Midseason WNBA awards tracker: Why Wilson is MVP and it's Clark over Reese for ROY

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The first week of July marks roughly the midpoint of the 40-game WNBA regular season. Plenty of basketball awaits, but there’s enough data to debate which players are vying for the 2024 WNBA awards.

MVP looks like it’s A’ja Wilson’s to lose. The Minnesota Lynx’s Cheryl Reeve might be a front-runner for WNBA Coach of the Year after catapulting a team most people weren’t talking about in the offseason into a title contender and Commissioner’s Cup champion. The Connecticut Sun’s DiJonai Carrington has a strong case for Most Improved Player as a dynamic scoring guard and one of the league’s best perimeter defenders.

Other awards might be more up for grabs. Defensive Player of the Year is always one of the toughest decisions for voters. The eligible candidates for Sixth Player of the Year will depend on how teams work out their starting lineups. Rookie of the Year seems to be a tight, two-player race between the Indiana Fever’s Caitlin Clark and the Chicago Sky’s Angel Reese. And the award will likely be influenced by whether they can lift their respective teams to postseason berths.

We will continue to update the WNBA awards tracker through the end of the season. Here are where the races stand for now.


Front-runner: A’ja Wilson, Las Vegas Aces

Wilson isn’t just having an exceptional season. She’s on track to produce one of the best seasons in WNBA history. The two-time MVP is on pace to become the second player to average over 25 points per game in a season (Diana Taurasi averaged a league-record 25.3 in 2006; Wilson is averaging 27.0 in 2024 on 51.7% shooting), and is the third player to average 20-plus points and 10-plus rebounds. The analytics back up the raw numbers: ESPN’s Win Probability Added says Wilson on average adds 19% to her team’s win probability per game this season, the league’s highest mark.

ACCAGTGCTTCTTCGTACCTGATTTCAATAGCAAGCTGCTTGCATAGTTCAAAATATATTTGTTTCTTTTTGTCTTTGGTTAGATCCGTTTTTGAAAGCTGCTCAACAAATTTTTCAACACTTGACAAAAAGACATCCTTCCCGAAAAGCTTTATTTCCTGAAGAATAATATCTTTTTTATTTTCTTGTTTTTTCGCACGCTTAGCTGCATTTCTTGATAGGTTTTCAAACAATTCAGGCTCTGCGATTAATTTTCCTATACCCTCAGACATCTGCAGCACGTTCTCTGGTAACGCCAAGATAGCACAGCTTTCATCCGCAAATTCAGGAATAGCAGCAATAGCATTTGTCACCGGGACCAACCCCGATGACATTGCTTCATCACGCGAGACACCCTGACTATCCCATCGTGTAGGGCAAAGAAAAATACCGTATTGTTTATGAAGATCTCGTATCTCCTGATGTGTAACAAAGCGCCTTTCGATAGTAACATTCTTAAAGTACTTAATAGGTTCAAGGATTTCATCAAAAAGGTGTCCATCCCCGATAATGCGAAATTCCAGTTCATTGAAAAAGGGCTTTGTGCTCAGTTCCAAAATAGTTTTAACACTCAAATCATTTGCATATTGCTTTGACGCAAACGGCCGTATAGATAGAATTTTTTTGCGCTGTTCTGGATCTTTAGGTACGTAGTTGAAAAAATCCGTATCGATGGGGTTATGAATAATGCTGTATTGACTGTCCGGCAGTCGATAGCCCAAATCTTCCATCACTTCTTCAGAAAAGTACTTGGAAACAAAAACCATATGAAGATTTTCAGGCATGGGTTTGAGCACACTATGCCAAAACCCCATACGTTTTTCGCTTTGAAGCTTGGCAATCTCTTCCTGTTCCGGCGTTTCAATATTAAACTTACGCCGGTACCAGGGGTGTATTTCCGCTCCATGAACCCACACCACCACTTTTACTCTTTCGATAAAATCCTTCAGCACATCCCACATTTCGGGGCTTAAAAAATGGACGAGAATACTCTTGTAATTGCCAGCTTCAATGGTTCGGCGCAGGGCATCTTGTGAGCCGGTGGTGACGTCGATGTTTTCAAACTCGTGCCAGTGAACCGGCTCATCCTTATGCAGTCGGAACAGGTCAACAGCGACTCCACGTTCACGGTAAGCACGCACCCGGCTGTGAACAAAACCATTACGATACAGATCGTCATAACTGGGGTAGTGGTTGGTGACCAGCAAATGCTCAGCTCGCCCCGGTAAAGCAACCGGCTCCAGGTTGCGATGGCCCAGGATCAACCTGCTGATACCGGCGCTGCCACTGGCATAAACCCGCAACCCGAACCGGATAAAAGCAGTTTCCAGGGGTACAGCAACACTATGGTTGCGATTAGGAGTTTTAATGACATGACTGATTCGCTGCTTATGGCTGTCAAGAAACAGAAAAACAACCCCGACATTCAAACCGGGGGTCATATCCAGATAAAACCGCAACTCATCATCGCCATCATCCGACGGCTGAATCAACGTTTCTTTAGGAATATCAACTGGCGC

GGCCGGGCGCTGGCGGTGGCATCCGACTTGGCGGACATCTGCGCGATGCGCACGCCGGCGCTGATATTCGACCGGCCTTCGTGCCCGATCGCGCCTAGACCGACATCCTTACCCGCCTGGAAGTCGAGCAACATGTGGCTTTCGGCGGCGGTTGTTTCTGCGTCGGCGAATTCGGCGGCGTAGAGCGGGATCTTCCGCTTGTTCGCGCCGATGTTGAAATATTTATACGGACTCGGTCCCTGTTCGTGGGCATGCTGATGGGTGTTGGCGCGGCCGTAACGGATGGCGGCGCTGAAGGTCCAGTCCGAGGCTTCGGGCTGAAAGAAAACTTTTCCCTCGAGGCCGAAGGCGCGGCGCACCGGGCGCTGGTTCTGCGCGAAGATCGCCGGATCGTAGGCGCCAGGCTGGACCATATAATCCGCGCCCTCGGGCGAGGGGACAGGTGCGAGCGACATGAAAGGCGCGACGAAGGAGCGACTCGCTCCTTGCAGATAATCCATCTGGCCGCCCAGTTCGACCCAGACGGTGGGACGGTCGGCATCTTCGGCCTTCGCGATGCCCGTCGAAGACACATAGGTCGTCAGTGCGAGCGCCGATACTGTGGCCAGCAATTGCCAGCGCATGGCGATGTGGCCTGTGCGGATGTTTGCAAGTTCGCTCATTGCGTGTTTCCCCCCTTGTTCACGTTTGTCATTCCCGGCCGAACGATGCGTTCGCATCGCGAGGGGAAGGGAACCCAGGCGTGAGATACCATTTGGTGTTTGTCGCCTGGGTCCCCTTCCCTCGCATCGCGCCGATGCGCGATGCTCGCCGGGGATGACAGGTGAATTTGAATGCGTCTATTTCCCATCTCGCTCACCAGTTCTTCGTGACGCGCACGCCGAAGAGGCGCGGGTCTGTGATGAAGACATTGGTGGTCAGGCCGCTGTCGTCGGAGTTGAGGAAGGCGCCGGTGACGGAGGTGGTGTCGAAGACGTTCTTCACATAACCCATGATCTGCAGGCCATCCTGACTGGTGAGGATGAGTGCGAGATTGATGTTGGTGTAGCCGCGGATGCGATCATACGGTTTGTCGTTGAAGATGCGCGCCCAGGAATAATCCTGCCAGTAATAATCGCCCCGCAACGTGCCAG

Top challengers:

Napheesa Collier, Minnesota Lynx: The heartbeat of the Lynx and MVP of the Commissioner’s Cup championship game, Collier joins Wilson in averaging 20-10 this season while also leaving her imprint in other areas, chipping in 3.8 assists, 2.2 steals and 1.4 blocks per contest. Collier’s Win Probability Added comes in just behind Wilson at 15%, per ESPN Analytics.

Breanna Stewart, New York Liberty: The reigning MVP continues to do it all for the first-place Liberty, leading them in scoring (19.7 PPG), rebounds (9.2 RPG), steals (2.2 SPG) and blocks (1.5 BPG). Her career-low 25.3% clip from the 3-point arc is uncharacteristic, but she might be getting back on track as she’s shooting 12-for-30 from 3 over the last six games. Stewart boasts a 13% Win Probability Added; teammate Jonquel Jones is a touch behind her at 12%.

Alyssa Thomas, Connecticut Sun: Thomas remains the ultimate Swiss army knife, ranking in the top five in the league in rebounds per game (9.5) and assists (7.5, first overall). Thomas isn’t asked to shoot as much as last year, when Brionna Jones was injured and before the emergence of Carrington and Tyasha Harris, but her 50.9% field goal percentage is tied for a career high. Thomas’ 11% Win Probability Added is tied for fifth with the Seattle Storm’s Nneka Ogwumike and the Phoenix Mercury’s Brittney Griner. — Philippou